A Good Intro to London

Academics: 4
Support: 5
Fun: 4
Housing: 5
Safety: 5

You wake up to your cell-phone alarm and look around. To your left, a window, a small desk, and a wardrobe. Straight ahead you see a bathroom and a door leading out of the room. Still groggy from a night at the pub, you stumble into the bathroom and get yourself ready - shower, teeth, hair, and a spritz of the cologne your mother gave you as a going-away present. You toss on the first thing you find in your wardrobe, grab the paper you finished writing at 2 AM, toss it in your backpack, and head out.

You leave your room just in time to catch your suitemate leaving his. He asks if the milk in the fridge is still good. You say you don't know, you never have time for cereal, and grab an apple from the tiny, humid kitchen before running downstairs.

This is your home for the semester.

Your run slows to a jog, then a walk, when you realize you have a half-mile to school. As you stroll past the quaint, suburban houses, with their quaint suburban yards, you look at your watch, which is still set for your home time-zone, before checking the time on your cell-phone. You still have an hour before class. Plenty of time to hit the bakery! Halfway to campus, you see the orange sign that promises a hot meal good for on-the-go. You pop in and grab two sausage rolls for a pound each and continue your journey to campus, eating as you walk.

You get to class a few minutes early, with just enough time to hit the loo and try to wash out the grease stain from those sausage rolls. You sit down just as class starts. The professor takes attendance then gets right into the lecture. This part of class is pretty similar to back home, except that the Prof. has a dreamy accent. You daydream about British girls until the first break.

Time for lunch! Not wanting to walk very far, you join a few classmates on their way to the campus store, where you buy an energy drink, a pre-packaged egg-salad sandwich with bacon, and, as an afterthought, an orange, just to be healthy.

Class is resuming soon, and it's a field-trip day! So you and your mates head into Kingston proper to get to the train station. You manage to only get on one wrong train before finally arriving at Waterloo Station in London, where you're meeting the rest of your class. Today, you'll be doing a Dickens walk. You read "Oliver Twist" (er, well, skimmed), and now you're going to see some of the places mentioned in the book! Fagan's house, the bookstore where Oliver makes a delivery, etc. It's all there, coming to life in front of your eyes! Suddenly Dickens doesn't seem so boring - you can't wait to re-read "Oliver Twist."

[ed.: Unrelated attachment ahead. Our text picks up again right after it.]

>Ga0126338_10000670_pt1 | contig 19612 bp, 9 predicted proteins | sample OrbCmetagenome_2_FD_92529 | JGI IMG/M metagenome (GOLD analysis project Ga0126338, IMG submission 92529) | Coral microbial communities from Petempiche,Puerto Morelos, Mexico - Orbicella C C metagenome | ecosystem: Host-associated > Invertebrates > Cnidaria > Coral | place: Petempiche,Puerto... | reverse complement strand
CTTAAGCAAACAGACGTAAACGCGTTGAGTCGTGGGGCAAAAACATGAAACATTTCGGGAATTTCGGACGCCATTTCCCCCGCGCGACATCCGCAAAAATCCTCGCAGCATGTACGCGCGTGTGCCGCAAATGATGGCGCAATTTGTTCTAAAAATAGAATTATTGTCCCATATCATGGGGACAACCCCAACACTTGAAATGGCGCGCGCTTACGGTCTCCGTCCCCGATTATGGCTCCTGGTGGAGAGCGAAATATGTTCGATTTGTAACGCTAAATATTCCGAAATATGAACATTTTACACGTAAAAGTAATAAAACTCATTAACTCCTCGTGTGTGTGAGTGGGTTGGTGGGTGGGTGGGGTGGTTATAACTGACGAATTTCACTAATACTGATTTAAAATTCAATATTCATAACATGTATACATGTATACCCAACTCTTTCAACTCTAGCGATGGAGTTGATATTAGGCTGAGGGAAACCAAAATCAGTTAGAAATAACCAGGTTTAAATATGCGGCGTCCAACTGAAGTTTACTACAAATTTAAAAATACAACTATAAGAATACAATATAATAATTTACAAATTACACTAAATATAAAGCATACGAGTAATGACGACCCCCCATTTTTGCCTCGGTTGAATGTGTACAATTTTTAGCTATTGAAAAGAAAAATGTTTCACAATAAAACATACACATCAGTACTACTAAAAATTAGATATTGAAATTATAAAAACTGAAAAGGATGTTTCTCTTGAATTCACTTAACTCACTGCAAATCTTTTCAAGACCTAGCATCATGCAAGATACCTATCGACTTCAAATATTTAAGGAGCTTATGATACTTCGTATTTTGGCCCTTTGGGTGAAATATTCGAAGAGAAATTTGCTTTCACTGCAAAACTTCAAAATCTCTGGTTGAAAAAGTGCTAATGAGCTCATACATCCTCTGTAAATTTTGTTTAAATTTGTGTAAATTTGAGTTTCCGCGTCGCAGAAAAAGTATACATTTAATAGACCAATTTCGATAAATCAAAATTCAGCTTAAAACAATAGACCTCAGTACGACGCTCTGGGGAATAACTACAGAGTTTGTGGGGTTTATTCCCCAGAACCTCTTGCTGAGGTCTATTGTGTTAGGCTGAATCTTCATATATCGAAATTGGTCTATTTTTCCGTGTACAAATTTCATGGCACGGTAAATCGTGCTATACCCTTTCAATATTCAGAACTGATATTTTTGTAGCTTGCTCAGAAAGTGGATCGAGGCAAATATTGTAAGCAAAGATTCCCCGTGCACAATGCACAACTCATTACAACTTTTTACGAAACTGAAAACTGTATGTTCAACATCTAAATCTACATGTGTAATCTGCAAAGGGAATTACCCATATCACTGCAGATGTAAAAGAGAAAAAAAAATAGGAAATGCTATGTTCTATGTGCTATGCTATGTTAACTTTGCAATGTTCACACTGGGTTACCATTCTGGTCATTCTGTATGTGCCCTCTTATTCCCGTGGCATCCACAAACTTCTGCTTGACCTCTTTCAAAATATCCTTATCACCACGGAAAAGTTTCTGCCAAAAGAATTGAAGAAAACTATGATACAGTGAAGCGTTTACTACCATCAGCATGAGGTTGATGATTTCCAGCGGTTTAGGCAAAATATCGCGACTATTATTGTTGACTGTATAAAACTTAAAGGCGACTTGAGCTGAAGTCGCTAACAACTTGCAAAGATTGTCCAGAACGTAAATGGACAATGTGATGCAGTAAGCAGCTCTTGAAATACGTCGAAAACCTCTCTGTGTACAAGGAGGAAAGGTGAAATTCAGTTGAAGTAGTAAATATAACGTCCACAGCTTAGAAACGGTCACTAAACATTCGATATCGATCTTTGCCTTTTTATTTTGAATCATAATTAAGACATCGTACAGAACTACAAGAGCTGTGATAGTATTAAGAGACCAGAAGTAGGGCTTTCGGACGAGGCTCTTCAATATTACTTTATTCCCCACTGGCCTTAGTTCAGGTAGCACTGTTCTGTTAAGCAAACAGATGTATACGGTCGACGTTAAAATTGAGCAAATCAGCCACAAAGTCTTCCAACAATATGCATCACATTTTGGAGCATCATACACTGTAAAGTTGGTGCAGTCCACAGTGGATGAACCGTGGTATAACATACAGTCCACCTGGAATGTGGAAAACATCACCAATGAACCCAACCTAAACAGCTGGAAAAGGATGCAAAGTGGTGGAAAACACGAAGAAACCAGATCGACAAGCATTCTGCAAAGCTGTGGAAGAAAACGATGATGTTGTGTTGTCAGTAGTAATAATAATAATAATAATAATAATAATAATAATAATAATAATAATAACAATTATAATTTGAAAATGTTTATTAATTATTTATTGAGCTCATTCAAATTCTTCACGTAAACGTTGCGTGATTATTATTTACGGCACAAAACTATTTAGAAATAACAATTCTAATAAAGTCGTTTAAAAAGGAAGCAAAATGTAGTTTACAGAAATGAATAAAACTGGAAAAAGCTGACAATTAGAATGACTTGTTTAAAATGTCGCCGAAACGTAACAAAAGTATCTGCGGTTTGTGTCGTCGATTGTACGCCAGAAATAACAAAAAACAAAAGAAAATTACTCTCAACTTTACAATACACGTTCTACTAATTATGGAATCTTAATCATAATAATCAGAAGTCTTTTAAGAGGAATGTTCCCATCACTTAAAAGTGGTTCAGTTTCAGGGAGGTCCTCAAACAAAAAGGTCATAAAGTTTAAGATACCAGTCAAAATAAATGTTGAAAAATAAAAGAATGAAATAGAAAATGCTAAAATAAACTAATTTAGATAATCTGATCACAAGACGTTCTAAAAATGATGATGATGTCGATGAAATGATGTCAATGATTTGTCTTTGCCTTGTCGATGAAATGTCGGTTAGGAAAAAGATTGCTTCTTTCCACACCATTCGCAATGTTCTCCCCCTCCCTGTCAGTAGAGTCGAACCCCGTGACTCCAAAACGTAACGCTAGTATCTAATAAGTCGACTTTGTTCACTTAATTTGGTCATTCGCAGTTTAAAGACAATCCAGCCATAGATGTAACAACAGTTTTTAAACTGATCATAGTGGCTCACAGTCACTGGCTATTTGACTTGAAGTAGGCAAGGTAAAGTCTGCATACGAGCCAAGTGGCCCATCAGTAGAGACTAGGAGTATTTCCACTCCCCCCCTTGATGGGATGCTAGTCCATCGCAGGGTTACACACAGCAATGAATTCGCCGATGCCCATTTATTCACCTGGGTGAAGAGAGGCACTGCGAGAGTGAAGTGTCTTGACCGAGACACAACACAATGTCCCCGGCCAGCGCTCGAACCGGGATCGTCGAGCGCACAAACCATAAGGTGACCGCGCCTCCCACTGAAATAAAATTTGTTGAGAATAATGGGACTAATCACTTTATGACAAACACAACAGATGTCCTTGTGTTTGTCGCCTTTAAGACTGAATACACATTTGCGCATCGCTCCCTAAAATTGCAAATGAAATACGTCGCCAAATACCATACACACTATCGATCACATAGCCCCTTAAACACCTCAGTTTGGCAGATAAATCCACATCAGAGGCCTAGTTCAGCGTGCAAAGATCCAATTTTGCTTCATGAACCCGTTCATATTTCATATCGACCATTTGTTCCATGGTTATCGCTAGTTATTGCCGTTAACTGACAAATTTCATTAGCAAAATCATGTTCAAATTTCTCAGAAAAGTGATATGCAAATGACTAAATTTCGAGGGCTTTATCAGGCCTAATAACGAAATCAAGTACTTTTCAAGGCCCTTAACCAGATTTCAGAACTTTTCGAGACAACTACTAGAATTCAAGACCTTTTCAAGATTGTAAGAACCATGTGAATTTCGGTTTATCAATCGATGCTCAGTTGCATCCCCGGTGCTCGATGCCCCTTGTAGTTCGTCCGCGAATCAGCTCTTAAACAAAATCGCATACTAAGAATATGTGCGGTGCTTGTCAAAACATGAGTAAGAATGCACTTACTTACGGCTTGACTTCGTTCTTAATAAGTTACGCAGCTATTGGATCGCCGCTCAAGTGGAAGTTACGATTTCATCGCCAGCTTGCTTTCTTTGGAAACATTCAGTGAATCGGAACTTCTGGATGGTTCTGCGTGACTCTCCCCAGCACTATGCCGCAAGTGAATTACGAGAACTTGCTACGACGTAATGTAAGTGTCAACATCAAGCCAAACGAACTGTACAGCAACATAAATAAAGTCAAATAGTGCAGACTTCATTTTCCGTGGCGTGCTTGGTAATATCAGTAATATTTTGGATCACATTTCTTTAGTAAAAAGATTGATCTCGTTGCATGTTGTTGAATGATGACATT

And then "class" is over, and you're free to roam London to your heart's content. There's shopping in Piccadilly Circus, Broadway shows just down the street, a cafe if you're still hungry... and then a friend mentions a pub. It's only 4 PM, so there's plenty of time for a pint!

It's 1 AM, you just barely caught the last train home, and you fall onto your bed in a daze. It was a good day - you even think you learned something on that Dickens walk. Now it's time to pass out and do it all over.

I did a summer course at Kingston University - London, through GlobaLinks Study Abroad, and that's about what the whole semester was like. You're constantly going, going, going, because there's just so much to do!

Some practical advice:

- Get your schoolwork done ASAP. It's no good having to rush through Buckingham Palace, because you forgot about that paper due by midnight.

- Talk to your professors before doing any major projects. Paper requirements are different over there - for example, I'm a Creative Writing major who hasn't gotten anything lower than an A- on a paper in years, but I got a B+ and B- on two papers, because the professor simply had different expectations than the ones at my home school. It never hurts to ask!

- Try the food! Drink the beer! Have a sip of that funny looking soda in the convenient store! You've got a limited time to experience an entire culture, so go DO it!

- There's no shame in doing the touristy things. Remember, you ARE a tourist. Go to Buckingham Palace; take a picture with the Beefeaters; stop someone in the tube station to ask how to find your terminal; walk into a pub and ask exactly what a "pasty" is. It's okay! As long as you're friendly, the locals will be, too.

- Talk to the locals! Making friends is probably easier than you think, especially when you mention that you're a foreign student. Think of how YOU react to foreign students back home - probably with interest, asking questions, offering to show them around, right? Right.

- Talk to the other students. It's a lot less scary to explore when you have someone to watch your back. Also, strength in numbers! I didn't personally deal with crime in London, but you're much less likely to be targeted if you're in a group.

- I can't stress this one enough... GET OUT OF LONDON. That's right. London is huge, awesome, and only city out of dozens in England. Take a weekend, catch a train to Portsmouth, Brighton, or Newcastle. Check out Wales or take a ferry to Ireland. Your options are only limited by your time and imagination, so start planning side-trips!

- This is a super-tough one, I know, but try to keep a budget. It will make the whole trip a lot less stressful, and you don't want stress when you're supposed to be having fun.

Would you recommend this program?
Yes, I would